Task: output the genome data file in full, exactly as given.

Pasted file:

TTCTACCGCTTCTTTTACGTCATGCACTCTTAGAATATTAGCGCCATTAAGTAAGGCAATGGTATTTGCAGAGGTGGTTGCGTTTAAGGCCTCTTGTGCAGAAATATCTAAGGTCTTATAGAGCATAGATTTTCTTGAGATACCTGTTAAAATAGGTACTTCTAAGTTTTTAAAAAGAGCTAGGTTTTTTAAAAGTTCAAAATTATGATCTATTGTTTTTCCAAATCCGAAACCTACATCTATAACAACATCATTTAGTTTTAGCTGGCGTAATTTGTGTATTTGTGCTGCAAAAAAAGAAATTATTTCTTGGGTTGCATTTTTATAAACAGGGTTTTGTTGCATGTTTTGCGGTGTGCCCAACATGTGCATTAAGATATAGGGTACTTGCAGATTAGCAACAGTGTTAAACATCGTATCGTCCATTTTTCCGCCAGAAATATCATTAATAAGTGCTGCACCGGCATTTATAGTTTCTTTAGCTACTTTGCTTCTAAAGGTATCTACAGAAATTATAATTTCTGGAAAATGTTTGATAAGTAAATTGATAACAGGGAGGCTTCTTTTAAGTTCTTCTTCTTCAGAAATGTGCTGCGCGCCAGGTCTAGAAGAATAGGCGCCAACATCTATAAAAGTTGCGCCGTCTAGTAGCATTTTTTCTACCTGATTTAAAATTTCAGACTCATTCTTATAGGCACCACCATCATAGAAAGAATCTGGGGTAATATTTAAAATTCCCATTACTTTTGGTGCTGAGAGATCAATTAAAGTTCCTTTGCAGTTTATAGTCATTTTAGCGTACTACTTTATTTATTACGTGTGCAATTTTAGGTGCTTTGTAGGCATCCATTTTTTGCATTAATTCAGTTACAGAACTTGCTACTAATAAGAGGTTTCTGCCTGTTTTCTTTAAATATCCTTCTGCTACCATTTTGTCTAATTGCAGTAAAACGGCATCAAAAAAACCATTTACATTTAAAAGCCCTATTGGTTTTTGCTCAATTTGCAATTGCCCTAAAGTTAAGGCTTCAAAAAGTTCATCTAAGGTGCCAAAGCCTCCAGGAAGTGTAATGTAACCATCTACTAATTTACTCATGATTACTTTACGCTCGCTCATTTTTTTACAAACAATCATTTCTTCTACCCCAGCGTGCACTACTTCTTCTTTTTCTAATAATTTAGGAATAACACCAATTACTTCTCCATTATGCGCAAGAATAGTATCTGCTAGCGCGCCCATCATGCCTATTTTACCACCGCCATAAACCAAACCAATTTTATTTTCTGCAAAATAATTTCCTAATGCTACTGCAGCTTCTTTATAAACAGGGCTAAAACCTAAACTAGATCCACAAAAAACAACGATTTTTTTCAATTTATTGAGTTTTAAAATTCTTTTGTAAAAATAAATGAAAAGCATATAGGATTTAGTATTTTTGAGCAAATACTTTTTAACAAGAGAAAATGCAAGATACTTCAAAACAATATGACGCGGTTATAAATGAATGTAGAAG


TTCTACCGCTTCTTTTACGTCATGCACTCTTAGAATATTAGCGCCATTAAGTAAGGCAATGGTATTTGCAGAGGTGGTTGCGTTTAAGGCCTCTTGTGCAGAAATATCTAAGGTCTTATAGAGCATAGATTTTCTTGAGATACCTGTTAAAATAGGTACTTCTAAGTTTTTAAAAAGAGCTAGGTTTTTTAAAAGTTCAAAATTATGATCTATTGTTTTTCCAAATCCGAAACCTACATCTATAACAACATCATTTAGTTTTAGCTGGCGTAATTTGTGTATTTGTGCTGCAAAAAAAGAAATTATTTCTTGGGTTGCATTTTTATAAACAGGGTTTTGTTGCATGTTTTGCGGTGTGCCCAACATGTGCATTAAGATATAGGGTACTTGCAGATTAGCAACAGTGTTAAACATCGTATCGTCCATTTTTCCGCCAGAAATATCATTAATAAGTGCTGCACCGGCATTTATAGTTTCTTTAGCTACTTTGCTTCTAAAGGTATCTACAGAAATTATAATTTCTGGAAAATGTTTGATAAGTAAATTGATAACAGGGAGGCTTCTTTTAAGTTCTTCTTCTTCAGAAATGTGCTGCGCGCCAGGTCTAGAAGAATAGGCGCCAACATCTATAAAAGTTGCGCCGTCTAGTAGCATTTTTTCTACCTGATTTAAAATTTCAGACTCATTCTTATAGGCACCACCATCATAGAAAGAATCTGGGGTAATATTTAAAATTCCCATTACTTTTGGTGCTGAGAGATCAATTAAAGTTCCTTTGCAGTTTATAGTCATTTTAGCGTACTACTTTATTTATTACGTGTGCAATTTTAGGTGCTTTGTAGGCATCCATTTTTTGCATTAATTCAGTTACAGAACTTGCTACTAATAAGAGGTTTCTGCCTGTTTTCTTTAAATATCCTTCTGCTACCATTTTGTCTAATTGCAGTAAAACGGCATCAAAAAAACCATTTACATTTAAAAGCCCTATTGGTTTTTGCTCAATTTGCAATTGCCCTAAAGTTAAGGCTTCAAAAAGTTCATCTAAGGTGCCAAAGCCTCCAGGAAGTGTAATGTAACCATCTACTAATTTACTCATGATTACTTTACGCTCGCTCATTTTTTTACAAACAATCATTTCTTCTACCCCAGCGTGCACTACTTCTTCTTTTTCTAATAATTTAGGAATAACACCAATTACTTCTCCATTATGCGCAAGAATAGTATCTGCTAGCGCGCCCATCATGCCTATTTTACCACCGCCATAAACCAAACCAATTTTATTTTCTGCAAAATAATTTCCTAATGCTACTGCAGCTTCTTTATAAACAGGGCTAAAACCTAAACTAGATCCACAAAAAACAACGATTTTTTTCAATTTATTGAGTTTTAAAATTCTTTTGTAAAAATAAATGAAAAGCATATAGGATTTAGTATTTTTGAGCAAATACTTTTTAACAAGAGAAAATGCAAGATACTTCAAAACAATATGACGCGGTTATAAATGAATGTAGAAG